2. Print a copy of your state curriculum or academic standards. Your state curriculum tells you and the team what a child in a particular grade should be taught during the year so the child is prepared for the next grade. You will find your state curriculum frameworks or academic standards on your state Department of Education website.
3. After you revise the IEP goals, you need to review your child’s most recent evaluations.
- Are the concerns noted in the evaluation addressed by goals in the IEP?
- Does the IEP include accommodations that should be IEP goals? Example: Assume that your child’s reading comprehension skills are deficient. Does the IEP include a plan to improve these skills? Or, does the IEP provide accommodations that do not address her deficient reading skills?
- If your child masters all the goals in her IEP, will she be at grade level in these areas?
- How will you know if she is making progress?
By law, an IEP is required to address all the child’s needs that result from the disability. Does your child have needs that are not addressed in her IEP? If the IEP does not address all her needs that result from the disability, ask that these needs be included in her IEP. Better yet – write a short letter to the IEP team to request that these needs be included in her IEP.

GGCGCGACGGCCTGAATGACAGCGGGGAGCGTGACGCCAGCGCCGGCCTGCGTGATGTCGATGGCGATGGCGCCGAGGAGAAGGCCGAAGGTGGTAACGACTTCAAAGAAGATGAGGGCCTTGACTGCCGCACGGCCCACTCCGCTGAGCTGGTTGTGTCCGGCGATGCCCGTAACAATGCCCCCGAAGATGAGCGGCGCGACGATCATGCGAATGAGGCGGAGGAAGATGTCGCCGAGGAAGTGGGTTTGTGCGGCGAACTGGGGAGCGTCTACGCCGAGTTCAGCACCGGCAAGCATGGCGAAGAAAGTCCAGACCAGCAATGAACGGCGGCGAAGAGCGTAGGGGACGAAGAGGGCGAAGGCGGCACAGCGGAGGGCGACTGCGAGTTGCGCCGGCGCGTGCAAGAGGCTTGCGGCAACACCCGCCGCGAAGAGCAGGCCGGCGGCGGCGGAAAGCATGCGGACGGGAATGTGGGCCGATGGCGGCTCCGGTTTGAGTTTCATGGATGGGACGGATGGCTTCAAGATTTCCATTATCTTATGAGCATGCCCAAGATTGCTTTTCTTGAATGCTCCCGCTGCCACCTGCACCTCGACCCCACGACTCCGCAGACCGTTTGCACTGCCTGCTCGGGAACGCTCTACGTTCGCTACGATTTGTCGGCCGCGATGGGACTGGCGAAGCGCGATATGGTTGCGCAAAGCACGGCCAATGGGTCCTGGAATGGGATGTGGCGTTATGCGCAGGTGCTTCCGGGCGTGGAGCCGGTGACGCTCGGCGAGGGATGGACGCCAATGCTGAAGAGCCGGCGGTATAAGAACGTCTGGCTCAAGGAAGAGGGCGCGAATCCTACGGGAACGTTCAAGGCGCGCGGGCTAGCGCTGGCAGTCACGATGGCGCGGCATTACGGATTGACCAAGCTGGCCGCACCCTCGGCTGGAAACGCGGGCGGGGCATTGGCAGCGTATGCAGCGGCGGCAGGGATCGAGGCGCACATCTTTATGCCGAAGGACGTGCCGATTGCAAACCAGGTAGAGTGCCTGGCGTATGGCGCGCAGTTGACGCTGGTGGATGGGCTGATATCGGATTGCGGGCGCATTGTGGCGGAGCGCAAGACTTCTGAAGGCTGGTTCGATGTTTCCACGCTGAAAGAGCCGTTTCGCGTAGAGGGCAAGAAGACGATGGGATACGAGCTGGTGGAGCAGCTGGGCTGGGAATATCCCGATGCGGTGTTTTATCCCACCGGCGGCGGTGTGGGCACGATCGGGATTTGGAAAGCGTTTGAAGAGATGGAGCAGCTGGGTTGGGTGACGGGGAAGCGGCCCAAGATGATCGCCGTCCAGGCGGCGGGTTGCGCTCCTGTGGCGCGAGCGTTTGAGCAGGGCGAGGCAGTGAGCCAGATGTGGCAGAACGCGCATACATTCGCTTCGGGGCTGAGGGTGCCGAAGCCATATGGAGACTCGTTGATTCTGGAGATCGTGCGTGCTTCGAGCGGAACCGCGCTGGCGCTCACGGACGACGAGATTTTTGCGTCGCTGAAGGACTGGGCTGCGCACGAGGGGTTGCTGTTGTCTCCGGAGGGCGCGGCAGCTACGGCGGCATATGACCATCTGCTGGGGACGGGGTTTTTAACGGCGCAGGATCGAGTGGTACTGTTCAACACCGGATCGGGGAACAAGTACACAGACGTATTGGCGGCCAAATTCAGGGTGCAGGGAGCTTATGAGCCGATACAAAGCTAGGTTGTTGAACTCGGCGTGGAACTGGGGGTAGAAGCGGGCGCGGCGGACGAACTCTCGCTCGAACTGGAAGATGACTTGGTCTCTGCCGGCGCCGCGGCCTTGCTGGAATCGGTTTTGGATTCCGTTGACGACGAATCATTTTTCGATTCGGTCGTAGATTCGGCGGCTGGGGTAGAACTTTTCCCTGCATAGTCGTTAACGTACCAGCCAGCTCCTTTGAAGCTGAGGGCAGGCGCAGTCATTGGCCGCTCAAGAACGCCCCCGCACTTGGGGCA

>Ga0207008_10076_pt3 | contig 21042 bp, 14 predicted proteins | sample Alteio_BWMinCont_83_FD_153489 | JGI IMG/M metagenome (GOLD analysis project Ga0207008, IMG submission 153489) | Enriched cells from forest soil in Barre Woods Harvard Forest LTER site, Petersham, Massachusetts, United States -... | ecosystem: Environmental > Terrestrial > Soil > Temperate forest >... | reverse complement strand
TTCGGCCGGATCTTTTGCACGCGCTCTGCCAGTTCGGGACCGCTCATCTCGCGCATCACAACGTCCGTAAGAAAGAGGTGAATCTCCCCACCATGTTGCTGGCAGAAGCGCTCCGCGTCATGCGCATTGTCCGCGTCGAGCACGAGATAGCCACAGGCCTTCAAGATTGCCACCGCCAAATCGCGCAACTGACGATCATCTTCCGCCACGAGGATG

Looking Forward to Graduation
Since your child is in high school, she may need an extended day or extended year program so she can get the specialized instruction she requires without missing classes she needs to earn credits toward graduation. If your child plans to attend college, make sure you know what classes the college expects applicants to have, so she has time to meet these expectations before graduating from high school.